Willa froze, the fog continue rolling around her.  Though she couldn't make contact, she felt like she was being sniffed, evaluated. Finally, she risked a careful peek over her shoulder, the few feet she'd traveled were hidden, as was her car.

She faced forward again, and gasped in delight.  The fog now lay behind her.  In front of her, the sun reflected brightly off the gleaming red roof of a modest sized bungalow, just the other side of the bridge.

Willa hurried across the rest of the planking, practically running up the concrete steps to the front door.  She unlocked the door and stepped into a light filled foyer.  She was overwhelmed by a feeling of warmth.

Then the house spoke.  "Welcome, Willa!  Welcome home!"  


Wednesday, April 24, 2013

Witch's Desire

Trifecta: Week Seventy-Four
Congratulations to the Weekend winners!

I'm continuing the story of the witch and the demon.  It's a prologue of sorts for my Chaos in Progress.
Now on to the prompt...

a : a state of being beyond reason and self-control
b archaic : swoon
: a state of overwhelming emotion; especially : rapturous delight

Lillian congratulated herself on accomplishing the spell banish Aslozoth.  When Lillian had first called her up, she'd been pleased to see a feminine demon.  She'd thought that would make the control easier.  

Far from it.  Aslozoth had an agenda all her own.  It hadn't taken long for her to exert control over Lillian.  It was a subtle seduction, leaving Lillian breathless in the power of the magic she was shown.  Each new spell required levels of ecstasy she had never thought she could attain.  Each lesson accompanied by a touch, caress, stroke, evoking physical ecstasy, almost an addiction.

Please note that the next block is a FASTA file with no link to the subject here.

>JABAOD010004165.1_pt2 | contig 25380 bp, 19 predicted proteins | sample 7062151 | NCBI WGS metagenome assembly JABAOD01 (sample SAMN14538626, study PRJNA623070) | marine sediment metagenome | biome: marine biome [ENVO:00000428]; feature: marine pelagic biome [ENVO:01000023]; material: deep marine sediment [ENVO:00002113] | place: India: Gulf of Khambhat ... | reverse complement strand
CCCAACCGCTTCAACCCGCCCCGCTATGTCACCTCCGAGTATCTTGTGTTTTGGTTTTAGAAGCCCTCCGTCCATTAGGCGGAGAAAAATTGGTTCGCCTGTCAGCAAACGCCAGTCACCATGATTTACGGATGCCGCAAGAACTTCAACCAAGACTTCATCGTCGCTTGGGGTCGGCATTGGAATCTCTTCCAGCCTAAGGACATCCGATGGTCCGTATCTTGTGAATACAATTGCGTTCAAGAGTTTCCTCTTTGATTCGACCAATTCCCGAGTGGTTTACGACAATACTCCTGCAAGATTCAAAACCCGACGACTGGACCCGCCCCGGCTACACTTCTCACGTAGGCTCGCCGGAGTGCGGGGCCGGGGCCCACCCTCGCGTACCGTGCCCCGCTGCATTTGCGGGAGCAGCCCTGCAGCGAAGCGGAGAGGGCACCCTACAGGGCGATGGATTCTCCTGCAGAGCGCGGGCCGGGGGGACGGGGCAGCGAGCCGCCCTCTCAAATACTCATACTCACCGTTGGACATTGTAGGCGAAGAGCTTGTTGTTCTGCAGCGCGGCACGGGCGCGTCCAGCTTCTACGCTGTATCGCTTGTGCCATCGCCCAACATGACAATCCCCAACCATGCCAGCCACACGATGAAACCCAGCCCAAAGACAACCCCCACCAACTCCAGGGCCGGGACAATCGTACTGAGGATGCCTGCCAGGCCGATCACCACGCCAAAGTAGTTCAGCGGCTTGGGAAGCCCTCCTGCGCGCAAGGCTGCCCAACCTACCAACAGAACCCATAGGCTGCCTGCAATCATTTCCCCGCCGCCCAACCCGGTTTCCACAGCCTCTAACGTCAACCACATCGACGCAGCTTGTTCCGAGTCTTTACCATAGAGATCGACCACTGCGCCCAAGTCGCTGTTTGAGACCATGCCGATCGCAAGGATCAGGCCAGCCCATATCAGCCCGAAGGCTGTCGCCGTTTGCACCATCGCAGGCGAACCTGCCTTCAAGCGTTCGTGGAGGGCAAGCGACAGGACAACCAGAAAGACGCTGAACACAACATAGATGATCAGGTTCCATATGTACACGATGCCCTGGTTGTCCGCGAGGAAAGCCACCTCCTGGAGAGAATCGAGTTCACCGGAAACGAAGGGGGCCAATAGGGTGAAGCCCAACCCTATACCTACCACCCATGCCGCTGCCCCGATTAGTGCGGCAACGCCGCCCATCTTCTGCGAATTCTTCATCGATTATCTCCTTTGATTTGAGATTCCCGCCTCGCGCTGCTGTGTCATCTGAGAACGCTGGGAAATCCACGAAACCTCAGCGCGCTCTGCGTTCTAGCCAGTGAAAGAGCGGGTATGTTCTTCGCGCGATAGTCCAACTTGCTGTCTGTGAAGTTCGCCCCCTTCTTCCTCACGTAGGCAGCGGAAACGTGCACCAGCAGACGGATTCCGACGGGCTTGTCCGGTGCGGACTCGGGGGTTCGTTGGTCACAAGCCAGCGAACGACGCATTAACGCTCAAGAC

Yet, Lillian was satisfied.  Until she spied the sword.  The demon's blade that could buy her the allegiance of the chief of Clan MacClarren, the strongest clan on the moors.  An allegiance to fulfill a different lust.  Power over a nation.

Aslozoth's laugh at her plan was a cruel noise in her ears.  

A witch of lesser will would have ducked her head and continued to be the demon's pet.  

A witch of lesser will would never think to steal a demon's blade.

Lillian had a will of iron as hard as the sword she coveted.


Tuesday, April 23, 2013

Revenge of the Shoemaker's Elves

Storch-BadgeMaster Class 2013 #11: Desperation, Authority, and a Lamb
"It was Tara who set the bar highest this week with a fantastic tale of fatherly love in A Father’s Right.
Tara to chose the first line of the last paragraph from any book of her choosing. She chose Lamb by Christopher Moore. Your challenge this week is:
“That’s all I remember.”
You cannot use this line to begin or end your story. In fact, you have two choices this week. You can use the line anywhere else in your story or you can write a story based on the prompt without using the line at all. If you need an example, check out Words with Teeth‘s submission from last week. He did a fantastic job of using the prompt as the basis for his story without inserting the line at all."